Paperless NHS faces resistance
28 January 2013
Jeremy Hunt's call for the NHS to become paperless by 2018 will not be easy to achieve, with people throughout the health service eager to hang on to paper records, an expert has warned.
Colin Sweeny, the director of ICT at King's College Hospital NHS Foundation Trust, said the Health Secretary's ambition was something that the NHS needed to embrace.
"But it's not easy and not as straight forward as you think because people are quite keen on retaining their paper," he told the eHealth Insider
Hunt said in January
that it was "crazy" paramedics could not see the medical history of patients and that "GPs and hospitals still struggle to share digital records". There was now a need to become paperless with world class information systems if the health service was to deliver world class care.
Sweeny, who is overseeing a paperless transformation in his own trust, said these "ambitious" plans were "going to be a struggle for a lot of people to achieve".
Resistance to plans for a data revolution in the health service has been encountered already.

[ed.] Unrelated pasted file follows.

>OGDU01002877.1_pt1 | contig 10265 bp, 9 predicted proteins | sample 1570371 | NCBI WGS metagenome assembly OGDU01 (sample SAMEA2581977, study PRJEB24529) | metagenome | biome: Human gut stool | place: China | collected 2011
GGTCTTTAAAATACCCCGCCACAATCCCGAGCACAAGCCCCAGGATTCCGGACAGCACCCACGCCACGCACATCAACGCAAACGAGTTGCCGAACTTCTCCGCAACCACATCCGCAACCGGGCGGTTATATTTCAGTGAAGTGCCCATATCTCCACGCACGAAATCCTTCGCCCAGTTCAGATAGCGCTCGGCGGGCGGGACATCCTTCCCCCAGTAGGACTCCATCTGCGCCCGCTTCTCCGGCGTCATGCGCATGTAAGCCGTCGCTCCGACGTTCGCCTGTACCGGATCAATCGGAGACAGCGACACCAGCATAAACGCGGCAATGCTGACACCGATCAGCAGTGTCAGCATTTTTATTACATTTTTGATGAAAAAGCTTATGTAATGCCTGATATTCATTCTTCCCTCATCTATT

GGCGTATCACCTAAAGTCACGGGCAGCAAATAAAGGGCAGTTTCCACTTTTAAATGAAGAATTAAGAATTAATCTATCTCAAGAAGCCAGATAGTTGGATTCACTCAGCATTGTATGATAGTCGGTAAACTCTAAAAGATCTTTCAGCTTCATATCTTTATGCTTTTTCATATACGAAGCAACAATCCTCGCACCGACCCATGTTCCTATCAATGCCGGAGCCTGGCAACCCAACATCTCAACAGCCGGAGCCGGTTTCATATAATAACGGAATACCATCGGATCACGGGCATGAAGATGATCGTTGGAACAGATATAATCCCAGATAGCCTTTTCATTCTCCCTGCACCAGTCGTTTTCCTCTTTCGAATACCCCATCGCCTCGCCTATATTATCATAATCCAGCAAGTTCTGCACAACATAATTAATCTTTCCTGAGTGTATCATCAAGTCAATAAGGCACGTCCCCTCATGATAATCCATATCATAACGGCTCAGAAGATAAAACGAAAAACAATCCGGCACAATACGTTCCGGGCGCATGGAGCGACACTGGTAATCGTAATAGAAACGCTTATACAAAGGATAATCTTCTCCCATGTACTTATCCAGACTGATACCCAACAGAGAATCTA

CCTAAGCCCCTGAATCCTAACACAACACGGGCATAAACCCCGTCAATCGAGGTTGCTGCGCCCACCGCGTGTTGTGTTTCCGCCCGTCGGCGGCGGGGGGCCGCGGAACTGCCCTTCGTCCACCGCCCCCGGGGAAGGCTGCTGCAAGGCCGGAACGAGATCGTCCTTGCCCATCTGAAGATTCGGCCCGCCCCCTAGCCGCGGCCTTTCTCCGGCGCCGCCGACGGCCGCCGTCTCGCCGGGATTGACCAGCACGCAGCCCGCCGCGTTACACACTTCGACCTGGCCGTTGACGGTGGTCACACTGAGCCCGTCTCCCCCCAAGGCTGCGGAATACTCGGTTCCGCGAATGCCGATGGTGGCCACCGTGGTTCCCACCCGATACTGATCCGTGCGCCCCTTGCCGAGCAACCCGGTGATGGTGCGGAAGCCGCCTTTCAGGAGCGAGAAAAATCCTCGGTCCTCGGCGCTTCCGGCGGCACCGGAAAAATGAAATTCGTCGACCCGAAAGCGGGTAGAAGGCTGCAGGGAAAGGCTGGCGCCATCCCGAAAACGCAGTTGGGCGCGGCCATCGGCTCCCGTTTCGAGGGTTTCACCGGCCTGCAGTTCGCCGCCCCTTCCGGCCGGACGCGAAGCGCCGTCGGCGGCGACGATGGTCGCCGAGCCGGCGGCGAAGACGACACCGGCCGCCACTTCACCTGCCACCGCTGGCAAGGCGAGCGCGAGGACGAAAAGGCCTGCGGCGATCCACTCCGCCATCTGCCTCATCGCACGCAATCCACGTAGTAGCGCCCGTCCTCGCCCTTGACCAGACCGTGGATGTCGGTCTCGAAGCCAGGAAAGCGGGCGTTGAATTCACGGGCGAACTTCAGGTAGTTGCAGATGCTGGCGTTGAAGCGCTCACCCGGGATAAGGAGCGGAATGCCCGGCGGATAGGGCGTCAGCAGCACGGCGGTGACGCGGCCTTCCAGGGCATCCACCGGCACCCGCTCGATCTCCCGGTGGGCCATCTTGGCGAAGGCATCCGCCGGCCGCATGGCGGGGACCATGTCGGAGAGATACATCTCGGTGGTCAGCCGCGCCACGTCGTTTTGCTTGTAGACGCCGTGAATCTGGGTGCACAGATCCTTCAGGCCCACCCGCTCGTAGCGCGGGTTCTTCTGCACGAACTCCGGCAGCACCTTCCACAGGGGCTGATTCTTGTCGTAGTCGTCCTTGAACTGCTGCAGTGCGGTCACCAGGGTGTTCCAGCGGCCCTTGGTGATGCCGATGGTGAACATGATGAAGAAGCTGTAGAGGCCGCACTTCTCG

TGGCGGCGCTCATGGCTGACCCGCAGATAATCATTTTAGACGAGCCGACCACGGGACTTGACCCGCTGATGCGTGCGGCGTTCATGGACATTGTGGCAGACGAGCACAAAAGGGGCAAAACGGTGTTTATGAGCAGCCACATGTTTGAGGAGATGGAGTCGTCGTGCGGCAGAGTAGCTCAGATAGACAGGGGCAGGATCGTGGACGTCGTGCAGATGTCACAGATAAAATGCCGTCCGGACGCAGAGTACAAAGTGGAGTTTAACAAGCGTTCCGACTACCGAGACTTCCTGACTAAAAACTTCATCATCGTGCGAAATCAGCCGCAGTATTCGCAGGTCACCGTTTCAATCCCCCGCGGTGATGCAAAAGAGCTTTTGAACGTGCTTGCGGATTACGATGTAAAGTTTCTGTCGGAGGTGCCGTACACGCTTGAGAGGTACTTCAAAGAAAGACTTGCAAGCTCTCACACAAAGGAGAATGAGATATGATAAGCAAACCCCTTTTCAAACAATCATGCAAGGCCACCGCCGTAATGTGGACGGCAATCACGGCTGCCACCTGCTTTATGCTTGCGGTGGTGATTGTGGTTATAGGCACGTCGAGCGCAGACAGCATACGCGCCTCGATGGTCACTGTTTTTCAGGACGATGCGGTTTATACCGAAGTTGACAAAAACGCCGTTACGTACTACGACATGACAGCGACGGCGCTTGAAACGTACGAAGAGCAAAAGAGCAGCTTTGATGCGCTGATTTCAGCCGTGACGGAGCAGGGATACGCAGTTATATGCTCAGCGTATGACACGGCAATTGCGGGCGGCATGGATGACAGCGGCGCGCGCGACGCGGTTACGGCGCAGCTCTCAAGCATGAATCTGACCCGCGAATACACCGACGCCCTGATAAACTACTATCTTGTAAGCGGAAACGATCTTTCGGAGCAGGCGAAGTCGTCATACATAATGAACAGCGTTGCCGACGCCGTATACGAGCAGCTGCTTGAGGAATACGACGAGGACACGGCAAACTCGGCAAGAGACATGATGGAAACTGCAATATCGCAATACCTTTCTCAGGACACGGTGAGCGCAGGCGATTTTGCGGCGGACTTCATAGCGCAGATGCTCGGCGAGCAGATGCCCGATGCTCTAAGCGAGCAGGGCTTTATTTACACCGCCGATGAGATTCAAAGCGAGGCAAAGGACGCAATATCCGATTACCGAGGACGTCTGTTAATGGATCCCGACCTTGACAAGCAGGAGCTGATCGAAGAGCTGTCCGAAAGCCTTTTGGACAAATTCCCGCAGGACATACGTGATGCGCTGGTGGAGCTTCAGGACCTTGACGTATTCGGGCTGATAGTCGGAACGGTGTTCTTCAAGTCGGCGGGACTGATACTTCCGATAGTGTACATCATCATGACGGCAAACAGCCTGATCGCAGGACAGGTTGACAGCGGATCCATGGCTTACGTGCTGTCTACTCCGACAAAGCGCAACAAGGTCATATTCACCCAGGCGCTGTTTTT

, a former government transparency tsar who is now the director for patients and information at the NHS Commissioning Board, wants the health service to move away from a situation where patient records are kept in "tatty folders" and where thousands of manila envelopes stored in hospitals could be lost at any time with "truly catastrophic" consequences.
Yet despite the arguments put forward about the risks associated with paper records, he has still been facing a "pinstriped brigade" of doctors who see his vision as "nonsense", he told a digital by default conference in December.
As an ordinary citizen I already have ALL my hospital records available to me on line 24 /7 - am I the first paperless patient in the UK?
No information silos for me - I also have my GP records, dental records and ophthalmic records all in a secure data ware house.
David Sandbach - Shrewsbury.